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D'IBERVILLE, MS (WLOX) -
Bead catching, king cake eating Mardi Gras fun is a part of our southern culture, but it is a tradition unique to the South many never get to experience.
Ellie Marchant and Jo Reamsnyder, their husbands and friends decided, this year, they were going to see what the fun was all about, they loaded up and drove down from Iowa.
Reamsnyder said, "I'm going to catch a lot of beads, but I'm not going to show anything.
Marchant said, "Throw me something mister."
Marchant has been to a few parades already, but for Reamsnyder The North Bay Association Parade is her first. Already she is having a great time dancing and catching beads.
Reamsnyder said, "I'm trying to get my husband to come down here for Fat Tuesday, is that what's it's called?"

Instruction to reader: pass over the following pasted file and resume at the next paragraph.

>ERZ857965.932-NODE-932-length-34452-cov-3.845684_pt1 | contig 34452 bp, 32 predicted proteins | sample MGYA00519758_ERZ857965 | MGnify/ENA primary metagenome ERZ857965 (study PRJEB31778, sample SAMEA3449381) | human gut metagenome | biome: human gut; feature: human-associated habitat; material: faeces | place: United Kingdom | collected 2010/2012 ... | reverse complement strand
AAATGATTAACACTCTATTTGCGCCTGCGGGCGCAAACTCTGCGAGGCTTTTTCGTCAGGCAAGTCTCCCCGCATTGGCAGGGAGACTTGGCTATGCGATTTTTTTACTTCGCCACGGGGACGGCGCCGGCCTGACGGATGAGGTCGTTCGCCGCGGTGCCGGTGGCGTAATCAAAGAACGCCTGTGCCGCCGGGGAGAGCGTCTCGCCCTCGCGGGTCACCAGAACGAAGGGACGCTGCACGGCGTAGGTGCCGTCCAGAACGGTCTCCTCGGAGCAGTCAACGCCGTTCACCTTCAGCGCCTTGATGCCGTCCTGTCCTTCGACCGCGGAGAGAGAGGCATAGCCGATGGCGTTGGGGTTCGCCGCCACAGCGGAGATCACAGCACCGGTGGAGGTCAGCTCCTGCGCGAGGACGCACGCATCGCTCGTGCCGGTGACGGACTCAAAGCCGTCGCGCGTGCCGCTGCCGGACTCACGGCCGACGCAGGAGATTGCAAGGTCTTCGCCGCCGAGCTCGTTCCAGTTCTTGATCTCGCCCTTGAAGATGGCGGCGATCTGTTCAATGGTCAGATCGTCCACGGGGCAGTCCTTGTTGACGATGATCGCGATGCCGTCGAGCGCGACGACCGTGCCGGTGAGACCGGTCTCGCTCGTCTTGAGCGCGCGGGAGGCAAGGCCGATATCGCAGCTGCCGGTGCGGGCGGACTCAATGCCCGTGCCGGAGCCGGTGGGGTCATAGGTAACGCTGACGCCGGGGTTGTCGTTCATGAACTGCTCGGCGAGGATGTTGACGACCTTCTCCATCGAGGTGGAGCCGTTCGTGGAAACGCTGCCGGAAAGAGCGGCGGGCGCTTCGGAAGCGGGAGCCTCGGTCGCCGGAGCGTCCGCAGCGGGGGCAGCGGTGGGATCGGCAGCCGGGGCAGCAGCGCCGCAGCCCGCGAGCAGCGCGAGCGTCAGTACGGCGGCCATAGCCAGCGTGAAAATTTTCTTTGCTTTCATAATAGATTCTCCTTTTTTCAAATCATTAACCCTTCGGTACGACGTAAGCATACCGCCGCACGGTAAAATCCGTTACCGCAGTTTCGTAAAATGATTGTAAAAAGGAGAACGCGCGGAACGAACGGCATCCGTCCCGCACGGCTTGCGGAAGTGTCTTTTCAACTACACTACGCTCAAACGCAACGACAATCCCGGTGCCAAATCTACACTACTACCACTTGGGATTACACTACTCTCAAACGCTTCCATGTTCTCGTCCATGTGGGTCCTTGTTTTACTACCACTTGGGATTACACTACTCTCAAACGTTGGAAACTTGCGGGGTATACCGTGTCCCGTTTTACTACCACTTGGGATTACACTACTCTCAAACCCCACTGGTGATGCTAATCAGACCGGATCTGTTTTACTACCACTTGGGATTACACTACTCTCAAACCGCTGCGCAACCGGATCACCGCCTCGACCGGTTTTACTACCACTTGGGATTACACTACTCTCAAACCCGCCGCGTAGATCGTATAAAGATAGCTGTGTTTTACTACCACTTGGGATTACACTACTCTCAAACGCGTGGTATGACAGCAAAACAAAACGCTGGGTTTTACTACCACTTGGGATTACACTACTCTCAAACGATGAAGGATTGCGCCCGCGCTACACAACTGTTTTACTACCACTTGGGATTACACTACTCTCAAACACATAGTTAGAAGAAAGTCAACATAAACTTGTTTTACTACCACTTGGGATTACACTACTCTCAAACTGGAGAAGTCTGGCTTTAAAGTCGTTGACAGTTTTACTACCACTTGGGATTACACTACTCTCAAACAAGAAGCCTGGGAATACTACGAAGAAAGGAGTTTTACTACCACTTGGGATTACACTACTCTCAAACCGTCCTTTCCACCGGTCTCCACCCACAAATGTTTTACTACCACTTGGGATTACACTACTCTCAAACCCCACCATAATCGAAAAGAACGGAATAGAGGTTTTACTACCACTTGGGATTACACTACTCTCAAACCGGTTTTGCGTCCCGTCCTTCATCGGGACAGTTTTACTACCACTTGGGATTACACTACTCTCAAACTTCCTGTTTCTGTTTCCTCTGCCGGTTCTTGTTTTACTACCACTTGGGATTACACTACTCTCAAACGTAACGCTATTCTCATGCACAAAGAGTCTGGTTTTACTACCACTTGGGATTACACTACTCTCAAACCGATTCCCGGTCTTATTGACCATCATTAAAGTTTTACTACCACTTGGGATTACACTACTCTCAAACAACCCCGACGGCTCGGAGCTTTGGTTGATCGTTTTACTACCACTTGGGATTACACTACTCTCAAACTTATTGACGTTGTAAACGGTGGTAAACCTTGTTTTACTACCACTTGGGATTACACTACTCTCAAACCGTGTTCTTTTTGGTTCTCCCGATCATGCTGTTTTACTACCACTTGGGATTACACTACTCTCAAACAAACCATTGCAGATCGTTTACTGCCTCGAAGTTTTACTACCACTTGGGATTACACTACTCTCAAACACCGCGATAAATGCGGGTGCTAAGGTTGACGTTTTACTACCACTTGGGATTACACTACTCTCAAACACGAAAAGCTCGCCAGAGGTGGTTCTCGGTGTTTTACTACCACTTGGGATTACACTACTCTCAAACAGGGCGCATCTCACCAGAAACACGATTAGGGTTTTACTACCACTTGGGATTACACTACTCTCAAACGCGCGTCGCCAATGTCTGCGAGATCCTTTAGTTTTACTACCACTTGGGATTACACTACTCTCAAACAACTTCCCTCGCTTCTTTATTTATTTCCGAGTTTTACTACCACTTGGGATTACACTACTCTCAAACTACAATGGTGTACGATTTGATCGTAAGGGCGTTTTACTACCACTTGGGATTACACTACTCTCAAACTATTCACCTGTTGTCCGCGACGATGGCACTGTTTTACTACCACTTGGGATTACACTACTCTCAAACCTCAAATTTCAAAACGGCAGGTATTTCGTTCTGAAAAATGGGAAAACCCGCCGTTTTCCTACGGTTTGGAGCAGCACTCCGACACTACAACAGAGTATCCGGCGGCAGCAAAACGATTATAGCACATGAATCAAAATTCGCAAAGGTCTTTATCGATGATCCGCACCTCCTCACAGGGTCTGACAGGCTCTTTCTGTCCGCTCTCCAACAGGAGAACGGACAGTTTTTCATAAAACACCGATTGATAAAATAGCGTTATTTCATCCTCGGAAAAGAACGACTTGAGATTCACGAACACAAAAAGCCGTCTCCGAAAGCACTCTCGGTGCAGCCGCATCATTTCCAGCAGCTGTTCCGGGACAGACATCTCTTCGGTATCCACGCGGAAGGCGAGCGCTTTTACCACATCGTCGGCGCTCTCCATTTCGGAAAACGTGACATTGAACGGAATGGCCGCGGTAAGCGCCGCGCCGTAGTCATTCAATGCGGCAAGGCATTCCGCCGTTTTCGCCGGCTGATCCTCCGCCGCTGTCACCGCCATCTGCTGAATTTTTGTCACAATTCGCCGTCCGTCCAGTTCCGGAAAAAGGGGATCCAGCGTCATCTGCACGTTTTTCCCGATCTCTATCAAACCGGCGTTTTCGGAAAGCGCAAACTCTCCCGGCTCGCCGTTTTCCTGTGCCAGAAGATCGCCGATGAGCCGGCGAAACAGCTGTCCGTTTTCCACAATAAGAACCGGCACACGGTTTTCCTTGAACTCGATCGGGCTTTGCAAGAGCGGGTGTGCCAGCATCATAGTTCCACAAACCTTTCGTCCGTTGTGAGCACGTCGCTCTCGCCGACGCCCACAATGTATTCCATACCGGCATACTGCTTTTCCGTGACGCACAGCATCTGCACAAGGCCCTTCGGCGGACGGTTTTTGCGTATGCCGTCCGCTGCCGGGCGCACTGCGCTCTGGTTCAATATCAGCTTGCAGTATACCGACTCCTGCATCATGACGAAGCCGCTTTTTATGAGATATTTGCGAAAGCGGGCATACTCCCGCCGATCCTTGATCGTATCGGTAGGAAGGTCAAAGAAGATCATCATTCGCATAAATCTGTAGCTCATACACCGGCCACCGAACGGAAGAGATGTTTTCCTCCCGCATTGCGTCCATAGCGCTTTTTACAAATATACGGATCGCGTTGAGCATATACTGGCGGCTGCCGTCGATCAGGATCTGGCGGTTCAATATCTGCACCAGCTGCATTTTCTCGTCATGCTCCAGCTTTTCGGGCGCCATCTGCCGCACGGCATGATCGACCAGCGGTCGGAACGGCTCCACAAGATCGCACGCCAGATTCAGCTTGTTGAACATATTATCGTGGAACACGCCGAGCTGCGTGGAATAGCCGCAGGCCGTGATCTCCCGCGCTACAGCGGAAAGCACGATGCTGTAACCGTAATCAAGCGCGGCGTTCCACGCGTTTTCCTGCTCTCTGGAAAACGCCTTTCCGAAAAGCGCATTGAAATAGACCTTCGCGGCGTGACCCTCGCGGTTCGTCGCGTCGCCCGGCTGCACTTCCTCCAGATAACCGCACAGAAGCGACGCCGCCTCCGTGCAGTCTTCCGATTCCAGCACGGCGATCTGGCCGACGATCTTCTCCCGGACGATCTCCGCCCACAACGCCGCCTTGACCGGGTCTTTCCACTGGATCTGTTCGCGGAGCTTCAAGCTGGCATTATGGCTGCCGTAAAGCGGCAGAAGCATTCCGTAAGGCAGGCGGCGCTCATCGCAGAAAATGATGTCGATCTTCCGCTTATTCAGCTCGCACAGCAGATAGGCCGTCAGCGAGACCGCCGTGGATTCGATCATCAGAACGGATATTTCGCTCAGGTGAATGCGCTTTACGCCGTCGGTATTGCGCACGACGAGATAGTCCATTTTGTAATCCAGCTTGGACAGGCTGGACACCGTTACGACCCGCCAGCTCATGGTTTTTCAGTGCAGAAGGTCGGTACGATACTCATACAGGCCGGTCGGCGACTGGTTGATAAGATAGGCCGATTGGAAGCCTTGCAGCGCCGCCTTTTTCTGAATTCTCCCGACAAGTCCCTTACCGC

They are not the only friends that hit the road to enjoy the festivities, Dorothy Cauley and her friend drove down from Ohio and her niece flew in from California.
"I think just the excitement all over, the children catching the things," Cauley said.
She got her first taste of Mardi Gras in the 1970s when her husband was stationed at Keesler Air Force Base. Cauley loved it so much she does not miss a Mardi Gras.
"We just enjoy coming every year," Cauley said.
The fun also made an impression on Robert Graham who drives six and a half hours from North Alabama every year.
"People getting together having fun that's all there is to it. There is no meaning, just fun," Graham said. "The beads they look good when you get them and then you get them home and say, 'What am I going to do with them.'"
Over the years he found the perfect solution.
"The beads we get, we save them and take them to the nursing homes and pass them out," Graham said.
While Marchant and Reamsnyder do not have any traditions yet, they may develop some in the future because they already have plans to celebrate Mardi Gras next year.
Marchant said, "We are thinking next year we might try it on Bourbon Street on a balcony, that's daring isn't it?"
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